The first picture of the wife of Russia’s new Prime Minister emerged on Friday as critics demanded to know where the family acquired their fortune.
Mikhail Mishustin was the surprise nominee put forward by Vladimir Putin after the shock resignation of top parliamentarian Dmitry Medvedev earlier this week.
The father-of-three was confirmed in a vote Thursday, but was immediately embroiled in financial scandal as critics demanded to know how he had acquired a multi-million pound property portfolio.
Opposition leader Alexey Navalny also pointed out that wife Vladlena had earned almost £10million in 10 years, despite not officially having a job.
‘How is he so damn rich?’ Navalny asked on his blog.
The first picture of Vladlena Mishustina (left, standing on the right), wife of Russia’s new prime minister Mikhail Mishustin (right), emerged Friday as questions were raised about their wealth
Mishustin was the shock nominee put forward by Vladimir Putin (pictured together) for the position of Prime Minister earlier this week after the sudden resignation of Dmitry Medvedev
Despite being a unknown apparatchik until his sudden promotion, Mishustin is believed to be the owner of 10,000sq ft mansion on a 60,000sq ft piece of land in Moscow’s Rublyovka district – often named the city’s most expensive.
Similarly sized properties for sale in the same area go for around £7.6million.
Mishustin and his wife Vladlena Mishustina – named after Soviet founder Vladimir Lenin – were listed as owners of the property between 2001 and 2005, according to investigative website Proekt.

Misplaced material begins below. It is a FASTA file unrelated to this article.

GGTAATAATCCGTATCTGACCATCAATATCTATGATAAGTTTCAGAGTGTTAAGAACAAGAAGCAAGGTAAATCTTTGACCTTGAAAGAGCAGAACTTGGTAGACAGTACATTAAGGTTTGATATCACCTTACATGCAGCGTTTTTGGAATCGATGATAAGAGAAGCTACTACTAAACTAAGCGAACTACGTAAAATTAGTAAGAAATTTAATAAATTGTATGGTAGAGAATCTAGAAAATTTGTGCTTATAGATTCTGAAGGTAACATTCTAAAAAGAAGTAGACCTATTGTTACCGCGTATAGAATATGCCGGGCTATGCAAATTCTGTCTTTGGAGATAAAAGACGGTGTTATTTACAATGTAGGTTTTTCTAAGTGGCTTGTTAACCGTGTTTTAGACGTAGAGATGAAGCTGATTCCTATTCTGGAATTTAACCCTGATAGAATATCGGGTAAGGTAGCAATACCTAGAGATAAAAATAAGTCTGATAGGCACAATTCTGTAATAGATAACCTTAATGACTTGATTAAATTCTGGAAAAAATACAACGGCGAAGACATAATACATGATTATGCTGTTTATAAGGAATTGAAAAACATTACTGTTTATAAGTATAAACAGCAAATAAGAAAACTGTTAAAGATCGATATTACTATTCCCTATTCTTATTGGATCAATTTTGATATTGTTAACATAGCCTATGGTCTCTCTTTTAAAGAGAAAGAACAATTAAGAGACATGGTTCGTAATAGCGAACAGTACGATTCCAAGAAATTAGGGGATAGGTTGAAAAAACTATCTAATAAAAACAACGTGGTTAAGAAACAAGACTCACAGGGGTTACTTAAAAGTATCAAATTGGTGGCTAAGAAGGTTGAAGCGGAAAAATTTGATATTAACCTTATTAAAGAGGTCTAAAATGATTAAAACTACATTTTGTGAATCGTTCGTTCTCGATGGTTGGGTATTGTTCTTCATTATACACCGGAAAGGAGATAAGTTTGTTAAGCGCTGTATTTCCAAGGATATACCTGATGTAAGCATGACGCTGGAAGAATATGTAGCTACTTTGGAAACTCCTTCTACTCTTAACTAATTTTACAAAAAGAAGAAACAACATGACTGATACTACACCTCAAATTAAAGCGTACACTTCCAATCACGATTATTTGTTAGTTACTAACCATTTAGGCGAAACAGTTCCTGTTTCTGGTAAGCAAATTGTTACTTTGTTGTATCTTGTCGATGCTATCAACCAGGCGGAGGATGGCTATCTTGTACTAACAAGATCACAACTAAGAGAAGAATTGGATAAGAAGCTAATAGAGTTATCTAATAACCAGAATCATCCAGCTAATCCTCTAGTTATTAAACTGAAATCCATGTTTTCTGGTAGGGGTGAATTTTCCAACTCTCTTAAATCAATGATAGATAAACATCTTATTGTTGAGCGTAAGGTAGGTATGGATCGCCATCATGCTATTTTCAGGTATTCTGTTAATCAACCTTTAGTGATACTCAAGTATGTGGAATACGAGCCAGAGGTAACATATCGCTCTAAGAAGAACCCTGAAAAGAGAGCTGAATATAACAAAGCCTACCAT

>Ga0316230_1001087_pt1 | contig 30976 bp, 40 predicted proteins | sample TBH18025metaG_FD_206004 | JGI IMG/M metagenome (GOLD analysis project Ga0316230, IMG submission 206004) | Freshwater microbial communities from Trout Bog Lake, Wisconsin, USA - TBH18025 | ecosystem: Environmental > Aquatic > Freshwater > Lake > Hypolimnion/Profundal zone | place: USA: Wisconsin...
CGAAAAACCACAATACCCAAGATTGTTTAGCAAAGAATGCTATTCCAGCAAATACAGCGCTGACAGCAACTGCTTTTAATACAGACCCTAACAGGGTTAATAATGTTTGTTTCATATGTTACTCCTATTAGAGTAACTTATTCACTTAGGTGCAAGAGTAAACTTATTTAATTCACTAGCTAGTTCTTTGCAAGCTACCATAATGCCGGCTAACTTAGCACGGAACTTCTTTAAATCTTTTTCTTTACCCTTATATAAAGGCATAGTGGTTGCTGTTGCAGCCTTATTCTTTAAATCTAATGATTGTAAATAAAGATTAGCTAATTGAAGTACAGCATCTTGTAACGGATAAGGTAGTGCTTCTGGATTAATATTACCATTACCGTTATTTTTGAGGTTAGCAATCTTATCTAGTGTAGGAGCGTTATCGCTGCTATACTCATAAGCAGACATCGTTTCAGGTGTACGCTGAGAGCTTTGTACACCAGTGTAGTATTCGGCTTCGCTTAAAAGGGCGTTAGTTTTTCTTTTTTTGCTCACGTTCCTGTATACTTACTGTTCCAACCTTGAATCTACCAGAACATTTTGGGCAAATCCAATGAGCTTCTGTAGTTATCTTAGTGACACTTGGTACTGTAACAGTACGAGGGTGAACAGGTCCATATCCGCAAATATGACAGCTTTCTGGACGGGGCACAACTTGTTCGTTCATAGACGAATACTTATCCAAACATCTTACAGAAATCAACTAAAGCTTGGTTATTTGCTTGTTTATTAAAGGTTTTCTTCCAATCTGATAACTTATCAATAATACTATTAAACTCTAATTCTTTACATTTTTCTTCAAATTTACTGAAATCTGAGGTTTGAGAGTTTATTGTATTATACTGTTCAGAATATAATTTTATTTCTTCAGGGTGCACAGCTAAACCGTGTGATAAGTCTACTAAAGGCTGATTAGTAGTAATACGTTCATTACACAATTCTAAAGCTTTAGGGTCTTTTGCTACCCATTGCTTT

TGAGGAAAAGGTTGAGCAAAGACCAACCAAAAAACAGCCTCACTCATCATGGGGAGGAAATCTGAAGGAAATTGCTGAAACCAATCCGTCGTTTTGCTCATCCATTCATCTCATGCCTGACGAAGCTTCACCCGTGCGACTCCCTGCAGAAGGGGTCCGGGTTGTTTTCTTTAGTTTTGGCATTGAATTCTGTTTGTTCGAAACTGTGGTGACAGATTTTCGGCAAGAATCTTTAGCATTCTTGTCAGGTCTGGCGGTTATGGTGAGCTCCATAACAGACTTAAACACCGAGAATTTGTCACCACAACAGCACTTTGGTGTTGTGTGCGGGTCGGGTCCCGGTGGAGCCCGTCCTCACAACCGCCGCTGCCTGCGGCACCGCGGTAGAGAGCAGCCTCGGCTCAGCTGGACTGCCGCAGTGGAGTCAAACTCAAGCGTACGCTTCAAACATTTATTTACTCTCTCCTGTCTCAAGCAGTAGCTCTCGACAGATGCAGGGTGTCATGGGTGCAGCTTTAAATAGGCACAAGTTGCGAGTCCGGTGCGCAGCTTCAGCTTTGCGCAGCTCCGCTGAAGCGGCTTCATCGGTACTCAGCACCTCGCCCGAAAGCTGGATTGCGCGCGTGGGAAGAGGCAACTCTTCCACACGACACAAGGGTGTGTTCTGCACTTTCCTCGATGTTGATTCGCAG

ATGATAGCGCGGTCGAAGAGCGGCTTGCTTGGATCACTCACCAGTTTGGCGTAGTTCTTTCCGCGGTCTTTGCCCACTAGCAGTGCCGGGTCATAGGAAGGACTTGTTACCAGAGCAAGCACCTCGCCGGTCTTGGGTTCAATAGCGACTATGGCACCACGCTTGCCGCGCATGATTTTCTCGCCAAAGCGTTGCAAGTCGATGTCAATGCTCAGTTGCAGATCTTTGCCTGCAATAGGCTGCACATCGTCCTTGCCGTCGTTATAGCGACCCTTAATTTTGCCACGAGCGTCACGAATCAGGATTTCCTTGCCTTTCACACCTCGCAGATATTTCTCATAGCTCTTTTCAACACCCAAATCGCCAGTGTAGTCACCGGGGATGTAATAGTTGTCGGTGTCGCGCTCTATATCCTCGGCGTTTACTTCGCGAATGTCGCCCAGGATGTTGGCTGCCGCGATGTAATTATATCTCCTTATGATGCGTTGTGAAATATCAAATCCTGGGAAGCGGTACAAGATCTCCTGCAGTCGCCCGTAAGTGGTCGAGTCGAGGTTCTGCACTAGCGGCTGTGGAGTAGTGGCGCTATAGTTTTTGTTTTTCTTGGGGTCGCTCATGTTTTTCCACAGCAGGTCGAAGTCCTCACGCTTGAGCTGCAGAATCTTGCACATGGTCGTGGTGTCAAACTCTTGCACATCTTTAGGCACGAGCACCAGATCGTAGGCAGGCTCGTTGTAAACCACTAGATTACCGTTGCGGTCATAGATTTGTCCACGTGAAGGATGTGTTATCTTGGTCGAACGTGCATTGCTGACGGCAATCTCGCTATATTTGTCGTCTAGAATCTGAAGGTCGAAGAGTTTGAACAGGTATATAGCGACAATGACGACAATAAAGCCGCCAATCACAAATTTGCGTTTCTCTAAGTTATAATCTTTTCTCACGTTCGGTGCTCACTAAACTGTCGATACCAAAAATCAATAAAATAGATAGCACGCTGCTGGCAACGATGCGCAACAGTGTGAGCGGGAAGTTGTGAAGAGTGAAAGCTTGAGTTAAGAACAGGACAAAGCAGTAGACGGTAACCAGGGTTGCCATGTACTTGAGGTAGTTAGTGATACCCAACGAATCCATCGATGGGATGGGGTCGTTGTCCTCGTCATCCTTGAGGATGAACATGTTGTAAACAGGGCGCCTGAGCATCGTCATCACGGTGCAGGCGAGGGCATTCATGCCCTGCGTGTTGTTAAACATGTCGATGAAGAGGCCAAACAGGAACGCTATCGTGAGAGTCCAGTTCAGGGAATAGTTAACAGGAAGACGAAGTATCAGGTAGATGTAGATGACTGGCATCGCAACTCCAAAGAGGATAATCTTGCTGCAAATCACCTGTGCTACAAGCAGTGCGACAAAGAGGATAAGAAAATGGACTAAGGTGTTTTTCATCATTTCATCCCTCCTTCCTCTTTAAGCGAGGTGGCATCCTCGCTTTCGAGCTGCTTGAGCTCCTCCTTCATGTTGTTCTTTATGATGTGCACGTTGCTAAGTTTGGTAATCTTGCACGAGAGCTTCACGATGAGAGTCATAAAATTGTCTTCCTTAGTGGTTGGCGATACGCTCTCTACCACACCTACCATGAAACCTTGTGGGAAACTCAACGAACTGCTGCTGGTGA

But after 2005, while Mishustin was working at the Federal Real Estate Agency, their names disappeared from the records and were replaced by the federal government.
The tactic is common where the owners of a property are keen to obscure their connections to it.
Mishustin has never declared an income that would allow him to afford such a home, the site adds.
Mishustin is also linked with an apartment in Moscow’s upscale Presnensky District, which is best known for the State Museum of Oriental Art and is a 10-minute drive from the Kremlin.
While the exact value of the apartment is not known, it is not uncommon for flats in the area to sell for upwards of £1million.
Mishustin, Russia’s former tax chief, is thought to own a 10,000sq ft mansion worth some £7.6million in Moscow’s Rublyovka district – often called the capital’s most expensive (pictured, a similar mansion in the same district)
Critics point out that Mishustin has owned the property since 2001, shortly after he joined the government, despite never declaring an income to match (file image of a similar home)
As well as the mansion (file image), Mishustin has been linked with an apartment in Moscow’s Presnensky District, where it is not uncommon for flats to sell for more than £1million
Questions were also raised over £10million in income that Vladlena declared over the course of the last decade, without declaring a source for it.
In recent years, she has earned up to four times her husband’s salary, despite having no companies listed in her name.